2

I use rmarkdown to generate a pdf file (which uses pandoc, which in turn uses pdflatex). By enabling keep_tex option, I noticed that code blocks without language type always become verbatim, e.g.:

```
my code block
```

becomes:

\begin{verbatim}
my code block
\end{verbatim}

Is it possible to change conversion rules (e.g. in case I want to change background color for those blocks)?

  • 1
    Welcome to TeX.se. I don't have time to give a full answer, you can tell knitr to use listings (see yihui.name/knitr/demo/listings) and you can tell get tcolorbox to put listings into boxes for you. See How to use lstlisting with tcolorbox? for an example. – Alan Munn Oct 8 at 13:35
  • @AlanMunn Thank you for replying. I've tried to experiment, and it seems to me that knitr hooks only work for R code chunks, is that correct? I'm wondering if it's possible to apply this to chunks without language specification. – Thunderbeef Oct 8 at 17:30
  • Yes, that may be true, I'm not sure. But pandoc can definitely use listings so it should still be possible in principle, if not directly through knitr. – Alan Munn Oct 8 at 17:48
  • 1
    I think I mainly pointed you in the right direction, so it might be better to post your test example and explanation as in answer yourself. :) – Alan Munn Oct 8 at 18:17
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    @AlanMunn I suspect of a XY problem but if Thunderbeef clarify the problem I will glad to try to answer. Nonetheless, maybe this example, or this example, are enough. – Fran Oct 8 at 22:14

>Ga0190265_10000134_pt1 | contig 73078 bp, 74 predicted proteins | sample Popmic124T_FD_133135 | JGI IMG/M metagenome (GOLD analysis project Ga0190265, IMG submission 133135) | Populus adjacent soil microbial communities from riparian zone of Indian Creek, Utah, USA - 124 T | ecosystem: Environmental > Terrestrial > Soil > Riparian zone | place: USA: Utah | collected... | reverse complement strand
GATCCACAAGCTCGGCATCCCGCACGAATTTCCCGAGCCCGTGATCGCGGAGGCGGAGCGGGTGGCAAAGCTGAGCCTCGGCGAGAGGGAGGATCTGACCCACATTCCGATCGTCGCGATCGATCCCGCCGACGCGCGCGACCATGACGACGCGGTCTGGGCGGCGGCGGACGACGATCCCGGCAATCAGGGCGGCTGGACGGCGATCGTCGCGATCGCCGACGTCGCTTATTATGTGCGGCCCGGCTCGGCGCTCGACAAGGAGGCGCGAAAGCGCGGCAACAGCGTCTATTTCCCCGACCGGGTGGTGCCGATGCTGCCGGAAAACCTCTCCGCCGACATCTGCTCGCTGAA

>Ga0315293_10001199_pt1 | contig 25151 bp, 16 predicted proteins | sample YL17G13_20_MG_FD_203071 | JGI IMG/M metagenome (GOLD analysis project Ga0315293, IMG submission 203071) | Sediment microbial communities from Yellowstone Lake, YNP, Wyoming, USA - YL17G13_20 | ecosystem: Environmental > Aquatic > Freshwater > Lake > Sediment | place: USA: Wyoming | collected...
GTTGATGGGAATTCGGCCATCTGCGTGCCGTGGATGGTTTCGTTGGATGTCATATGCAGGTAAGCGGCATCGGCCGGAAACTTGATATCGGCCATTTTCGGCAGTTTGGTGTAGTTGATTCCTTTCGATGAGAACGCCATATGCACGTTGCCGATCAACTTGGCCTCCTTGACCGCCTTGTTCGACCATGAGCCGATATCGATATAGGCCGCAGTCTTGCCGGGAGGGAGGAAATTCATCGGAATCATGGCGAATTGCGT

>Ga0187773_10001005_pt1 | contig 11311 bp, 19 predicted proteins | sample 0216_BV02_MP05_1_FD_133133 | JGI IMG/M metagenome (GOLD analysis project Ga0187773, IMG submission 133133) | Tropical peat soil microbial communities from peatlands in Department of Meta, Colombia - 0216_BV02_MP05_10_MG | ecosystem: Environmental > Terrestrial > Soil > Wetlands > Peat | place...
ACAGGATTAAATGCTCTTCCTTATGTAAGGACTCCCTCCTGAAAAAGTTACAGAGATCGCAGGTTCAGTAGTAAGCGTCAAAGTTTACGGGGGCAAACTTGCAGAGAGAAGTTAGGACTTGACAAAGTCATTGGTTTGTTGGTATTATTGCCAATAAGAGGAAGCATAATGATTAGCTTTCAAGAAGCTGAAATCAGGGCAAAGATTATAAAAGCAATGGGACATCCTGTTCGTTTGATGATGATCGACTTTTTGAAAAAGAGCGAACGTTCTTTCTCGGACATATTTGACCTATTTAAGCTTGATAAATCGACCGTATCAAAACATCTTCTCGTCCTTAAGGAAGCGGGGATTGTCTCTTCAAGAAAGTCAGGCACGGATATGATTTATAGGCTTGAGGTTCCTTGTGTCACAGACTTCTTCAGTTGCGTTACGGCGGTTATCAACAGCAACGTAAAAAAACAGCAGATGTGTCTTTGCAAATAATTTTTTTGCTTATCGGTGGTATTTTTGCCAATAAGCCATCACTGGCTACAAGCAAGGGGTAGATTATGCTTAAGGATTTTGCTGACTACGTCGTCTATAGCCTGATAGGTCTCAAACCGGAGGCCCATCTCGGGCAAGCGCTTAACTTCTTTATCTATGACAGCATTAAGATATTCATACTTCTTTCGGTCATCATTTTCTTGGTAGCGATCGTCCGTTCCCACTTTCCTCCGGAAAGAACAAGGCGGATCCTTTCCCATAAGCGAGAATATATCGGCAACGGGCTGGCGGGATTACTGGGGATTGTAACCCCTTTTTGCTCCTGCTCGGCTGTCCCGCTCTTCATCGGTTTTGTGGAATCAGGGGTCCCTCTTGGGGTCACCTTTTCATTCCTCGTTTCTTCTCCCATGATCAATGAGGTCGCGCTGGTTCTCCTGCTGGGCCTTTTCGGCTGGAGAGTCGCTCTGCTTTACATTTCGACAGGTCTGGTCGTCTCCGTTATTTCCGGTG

1

Thanks to @AlanMunn, I found at least 2 solutions that work for code chunks with undefined language. Both are pandoc-specific, and don't actually require rmarkdown (examples for both can be found here):

1. Call pandoc with --listings option

In rmarkdown, it can be passed like this:

---
output:
  pdf_document:
    pandoc_args: [ "--listings" ]
---

This will make it so all code blocks (including ones without defined language) will instead be wrapped in lstlisting like this:

\begin{lstlisting}
my code block
\end{lstlisting}

With this, you have the option to customize appearance of those blocks by doing the following:

  1. Define your own language with \lstdefinelanguage to use in default style
  2. Define default style with \lstset to change appearance of chunks with unspecified language

2. Use pandoc filter

In rmarkdown, it can be passed like this:

---
output:
  pdf_document:
    pandoc_args: [ "--filter", "./my-cool-filter" ]
---

"Filter" is an executable written in any language that can process JSON. pandoc will convert the entire document into JSON dictionary, and pipe it through the filter, then work with the result. So, a filter can modify output in any arbitrary way.

In this particular case, you basically need to find all elements with "CodeBlock" type, and convert them into "RawBlock" with "tex" subtype, and wrap text value into any LaTeX macro of your liking.

UPD: It's even easier (and, apparently, faster, according to documentation), to use --lua-filter option. The whole code of the filter is just this:

function CodeBlock(elem)
  return pandoc.RawBlock('tex', '\\begin{my-cool-macro}\n' .. elem.text .. '\n\\end{my-cool-macro}')
end

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